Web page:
The Democratic-controlled House of Representatives passed a two-year budget resolution Thursday, with nearly all Democrats endorsing a deal between the Trump administration and House Speaker Nancy Pelosi that includes $738 billion for the military, a record amount for the Pentagon.
The bill now goes to the Republican-controlled Senate, where it is expected to pass next week by an overwhelming bipartisan margin. The Senate leaders of both parties have already endorsed it. Trump tweeted his support for the deal June 22 and aides have reiterated his commitment to signing the bill into law once it passes the upper house.
The 284-149 vote in the House of Representatives showed the Democratic Party acting as Trump’s political partner, establishing what amounts to a coalition government for the next year and a half, until the 2020 election. Democrats backed the Trump budget by 219–16, while Republicans opposed it by 132–65. Former Republican Justin Amash, now sitting as an independent, also voted “no.”
Of the 16 Democrats voting against the bill, 13 were conservative or “blue dog” Democrats who opposed the budget for the same reason as the majority of Republicans: too much spending on domestic social services and too big a deficit. Only three liberal Democrats opposed the budget because they objected to the level of military spending.
The most politically significant backing for the budget—and its record $738 billion for the Pentagon—came from Alexandria Ocasio-Cortez and Rashida Tlaib, the two representatives who are members of the Democratic Socialists of America and who have been targeted by Trump for racist and anti-communist vitriol.
Their vote demonstrates the real political allegiance of the DSA, which supports American imperialism and its military machine, the largest in the world and the greatest threat to the democratic rights and even the physical survival of humanity. The DSA has nothing in common with socialist internationalism, which takes as its starting point the unity of the international working class and opposition to imperialist war.
The three House Democrats who are running for president—Tulsi Gabbard, Seth Moulton and Tim Ryan—all voted for the budget legislation, as did Eric Swalwell, who abandoned his presidential campaign earlier this month. Representative Ro Khanna, co-chairman of Bernie Sanders’ presidential campaign, voted for the Trump budget too.
Also voting for the budget were the co-chairs of the House Progressive Caucus, Mark Pocan and Pramila Jayapal, and virtually every member of that liberal grouping, along with every member of the Hispanic Caucus and all but two members of the Congressional Black Caucus.
The budget vote also demonstrates the cynical unseriousness of last week’s effort to put a resolution to impeach President Trump before the House. Nearly all Republicans and a majority of Democrats voted to table the impeachment resolution. Of the 95 Democrats who voted against tabling the resolution (thereby seeking to demonstrate their support for impeaching the president), 92 voted Thursday to support the president’s budget.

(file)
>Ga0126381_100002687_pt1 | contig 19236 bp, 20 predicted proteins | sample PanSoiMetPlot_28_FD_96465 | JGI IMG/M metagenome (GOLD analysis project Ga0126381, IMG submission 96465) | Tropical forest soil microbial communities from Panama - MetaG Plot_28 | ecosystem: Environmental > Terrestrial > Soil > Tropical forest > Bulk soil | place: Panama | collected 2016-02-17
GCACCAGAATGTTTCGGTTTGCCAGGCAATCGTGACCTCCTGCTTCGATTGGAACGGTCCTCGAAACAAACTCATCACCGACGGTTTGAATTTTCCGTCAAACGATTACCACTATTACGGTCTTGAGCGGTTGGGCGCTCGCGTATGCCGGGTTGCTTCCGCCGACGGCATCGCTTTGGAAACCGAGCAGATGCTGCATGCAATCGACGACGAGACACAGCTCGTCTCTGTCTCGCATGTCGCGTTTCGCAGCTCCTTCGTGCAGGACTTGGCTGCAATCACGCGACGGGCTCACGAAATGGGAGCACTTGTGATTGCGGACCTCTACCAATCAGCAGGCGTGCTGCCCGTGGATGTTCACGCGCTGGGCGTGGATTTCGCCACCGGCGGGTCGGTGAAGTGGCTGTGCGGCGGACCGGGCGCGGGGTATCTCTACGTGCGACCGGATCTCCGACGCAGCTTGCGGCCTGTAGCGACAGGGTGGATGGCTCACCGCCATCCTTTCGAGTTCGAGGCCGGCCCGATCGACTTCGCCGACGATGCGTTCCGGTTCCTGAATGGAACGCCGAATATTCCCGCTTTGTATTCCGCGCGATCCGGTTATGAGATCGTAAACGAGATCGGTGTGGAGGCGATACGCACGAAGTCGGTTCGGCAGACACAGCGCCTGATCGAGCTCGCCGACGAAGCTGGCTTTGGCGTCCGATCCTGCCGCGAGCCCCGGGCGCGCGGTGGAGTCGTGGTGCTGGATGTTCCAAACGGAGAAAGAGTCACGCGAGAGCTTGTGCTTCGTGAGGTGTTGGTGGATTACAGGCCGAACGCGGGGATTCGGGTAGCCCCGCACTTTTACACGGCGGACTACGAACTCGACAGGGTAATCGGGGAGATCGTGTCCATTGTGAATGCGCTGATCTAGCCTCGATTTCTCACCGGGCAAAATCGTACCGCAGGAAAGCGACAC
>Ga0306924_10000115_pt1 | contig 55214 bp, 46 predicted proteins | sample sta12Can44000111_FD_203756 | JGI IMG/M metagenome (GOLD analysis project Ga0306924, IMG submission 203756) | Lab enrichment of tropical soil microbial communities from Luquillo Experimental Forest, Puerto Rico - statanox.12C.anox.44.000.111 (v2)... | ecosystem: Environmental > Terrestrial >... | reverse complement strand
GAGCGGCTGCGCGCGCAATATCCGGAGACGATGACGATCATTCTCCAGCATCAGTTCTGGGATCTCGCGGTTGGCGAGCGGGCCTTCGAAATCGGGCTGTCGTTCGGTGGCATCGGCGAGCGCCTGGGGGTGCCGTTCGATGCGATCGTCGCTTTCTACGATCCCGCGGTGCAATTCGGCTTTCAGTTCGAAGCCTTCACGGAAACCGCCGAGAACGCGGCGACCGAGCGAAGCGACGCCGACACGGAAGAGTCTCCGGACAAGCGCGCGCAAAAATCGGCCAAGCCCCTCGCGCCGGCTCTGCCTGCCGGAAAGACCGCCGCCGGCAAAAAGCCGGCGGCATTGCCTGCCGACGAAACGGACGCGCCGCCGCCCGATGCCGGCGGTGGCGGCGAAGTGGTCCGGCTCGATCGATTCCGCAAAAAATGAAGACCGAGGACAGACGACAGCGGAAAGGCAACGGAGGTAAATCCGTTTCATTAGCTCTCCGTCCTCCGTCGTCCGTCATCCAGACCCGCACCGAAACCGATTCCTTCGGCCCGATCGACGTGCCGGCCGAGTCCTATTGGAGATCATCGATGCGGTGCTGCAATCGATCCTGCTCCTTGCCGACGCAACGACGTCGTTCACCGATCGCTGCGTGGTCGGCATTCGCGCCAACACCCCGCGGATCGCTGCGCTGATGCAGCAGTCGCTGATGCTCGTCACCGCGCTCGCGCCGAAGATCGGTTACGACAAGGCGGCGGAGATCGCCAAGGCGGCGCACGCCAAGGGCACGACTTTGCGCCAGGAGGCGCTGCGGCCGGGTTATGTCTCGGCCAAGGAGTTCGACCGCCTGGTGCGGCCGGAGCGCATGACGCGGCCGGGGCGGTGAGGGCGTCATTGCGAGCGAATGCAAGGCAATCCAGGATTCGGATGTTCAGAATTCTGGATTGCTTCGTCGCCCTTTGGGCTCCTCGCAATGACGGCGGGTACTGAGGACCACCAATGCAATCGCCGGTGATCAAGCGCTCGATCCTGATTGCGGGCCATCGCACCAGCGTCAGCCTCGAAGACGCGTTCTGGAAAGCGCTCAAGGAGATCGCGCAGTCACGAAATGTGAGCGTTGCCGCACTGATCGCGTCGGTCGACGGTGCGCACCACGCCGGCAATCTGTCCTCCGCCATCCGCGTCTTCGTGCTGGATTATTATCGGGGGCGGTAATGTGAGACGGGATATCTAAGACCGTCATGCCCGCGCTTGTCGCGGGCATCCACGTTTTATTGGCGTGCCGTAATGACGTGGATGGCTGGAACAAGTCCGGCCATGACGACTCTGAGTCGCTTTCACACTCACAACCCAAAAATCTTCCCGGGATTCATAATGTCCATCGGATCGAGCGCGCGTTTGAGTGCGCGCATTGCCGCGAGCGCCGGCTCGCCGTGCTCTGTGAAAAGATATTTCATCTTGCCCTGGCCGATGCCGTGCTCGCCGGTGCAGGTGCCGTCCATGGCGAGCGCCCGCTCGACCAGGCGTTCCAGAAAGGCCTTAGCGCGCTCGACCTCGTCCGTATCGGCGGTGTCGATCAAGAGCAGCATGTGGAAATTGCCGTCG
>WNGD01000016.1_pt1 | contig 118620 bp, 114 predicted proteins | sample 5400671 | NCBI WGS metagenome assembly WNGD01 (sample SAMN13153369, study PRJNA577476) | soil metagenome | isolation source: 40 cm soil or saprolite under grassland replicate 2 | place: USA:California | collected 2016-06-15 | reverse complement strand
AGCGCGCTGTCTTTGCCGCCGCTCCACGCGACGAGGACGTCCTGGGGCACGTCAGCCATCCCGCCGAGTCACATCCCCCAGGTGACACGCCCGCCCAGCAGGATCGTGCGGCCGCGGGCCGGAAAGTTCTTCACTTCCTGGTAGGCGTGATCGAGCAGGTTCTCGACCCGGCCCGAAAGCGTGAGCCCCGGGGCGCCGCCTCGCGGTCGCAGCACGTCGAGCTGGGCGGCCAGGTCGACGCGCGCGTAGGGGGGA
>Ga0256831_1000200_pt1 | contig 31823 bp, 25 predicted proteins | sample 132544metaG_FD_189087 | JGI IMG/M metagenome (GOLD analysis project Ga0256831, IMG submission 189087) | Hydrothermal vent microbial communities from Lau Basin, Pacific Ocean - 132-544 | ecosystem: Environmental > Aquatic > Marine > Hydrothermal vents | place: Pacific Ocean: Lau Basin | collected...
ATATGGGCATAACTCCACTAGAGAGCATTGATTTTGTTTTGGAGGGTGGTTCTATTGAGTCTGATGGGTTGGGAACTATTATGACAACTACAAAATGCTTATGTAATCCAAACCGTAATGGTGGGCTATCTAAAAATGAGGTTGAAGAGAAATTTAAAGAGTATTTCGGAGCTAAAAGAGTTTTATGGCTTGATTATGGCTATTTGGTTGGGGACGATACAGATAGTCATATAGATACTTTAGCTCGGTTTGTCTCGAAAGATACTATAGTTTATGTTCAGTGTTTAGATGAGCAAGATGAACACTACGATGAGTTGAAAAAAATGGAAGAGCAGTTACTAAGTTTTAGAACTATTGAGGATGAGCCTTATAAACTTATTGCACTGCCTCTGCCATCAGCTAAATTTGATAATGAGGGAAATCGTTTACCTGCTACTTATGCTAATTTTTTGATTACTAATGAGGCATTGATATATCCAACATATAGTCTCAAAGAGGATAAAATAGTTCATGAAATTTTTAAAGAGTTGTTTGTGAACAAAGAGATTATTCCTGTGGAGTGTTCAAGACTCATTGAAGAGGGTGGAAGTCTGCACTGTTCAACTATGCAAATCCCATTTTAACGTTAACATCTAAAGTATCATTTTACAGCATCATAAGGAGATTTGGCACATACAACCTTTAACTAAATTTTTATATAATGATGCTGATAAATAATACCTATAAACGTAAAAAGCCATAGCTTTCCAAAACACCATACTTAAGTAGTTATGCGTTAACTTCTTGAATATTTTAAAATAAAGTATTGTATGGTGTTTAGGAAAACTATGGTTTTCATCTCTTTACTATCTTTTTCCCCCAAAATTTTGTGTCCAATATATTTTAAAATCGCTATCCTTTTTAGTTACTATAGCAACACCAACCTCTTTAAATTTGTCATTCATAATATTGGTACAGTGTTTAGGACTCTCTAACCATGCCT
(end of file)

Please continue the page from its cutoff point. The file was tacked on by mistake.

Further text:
The legislation passed Thursday sets “top-line” budget numbers for military and discretionary domestic spending for the next two years, with a total of $1.32 trillion for the current fiscal year, $1.37 trillion for fiscal year 2020, which begins October 1, and $1.375 trillion for fiscal year 2021. This does not include spending on “entitlement” programs like Social Security, Medicare and Medicaid, or payments on the federal debt, which come automatically from the Treasury.
The deal on overall discretionary spending must still be implemented in detail through appropriations bills providing money for each of the 12 federal departments and many independent agencies. Failure to pass these bills could still lead to the shutdown of various departments, as took place earlier this year for one-quarter of the federal government.
The bill also extends the federal debt ceiling through mid-2021, ensuring that there will be no “fiscal cliffs” that might disrupt financial markets through the remainder of Trump’s term in office. Leaders of both parties cited the need to reassure Wall Street, under conditions of considerable uncertainty about the stability of financial markets.
In her remarks before the vote, Speaker Pelosi cited the debt ceiling as a key issue, saying, “The full faith and credit of the United States of America should never, ever be in question… This is about paying for what we have invested in already.”
Most House Republicans voted against the bill despite Trump’s public support, including a tweet just ahead of the vote, “House Republicans should support the TWO YEAR BUDGET AGREEMENT which greatly helps our Military and our Vets. I am totally with you.”
House Republican leaders for the most part supported the budget, even as the majority of their caucus did not. House Minority Leader Kevin McCarthy, Minority Whip Steve Scalise and Conference Chairwoman Liz Cheney all joined forces with Pelosi and Ocasio-Cortez in the vote.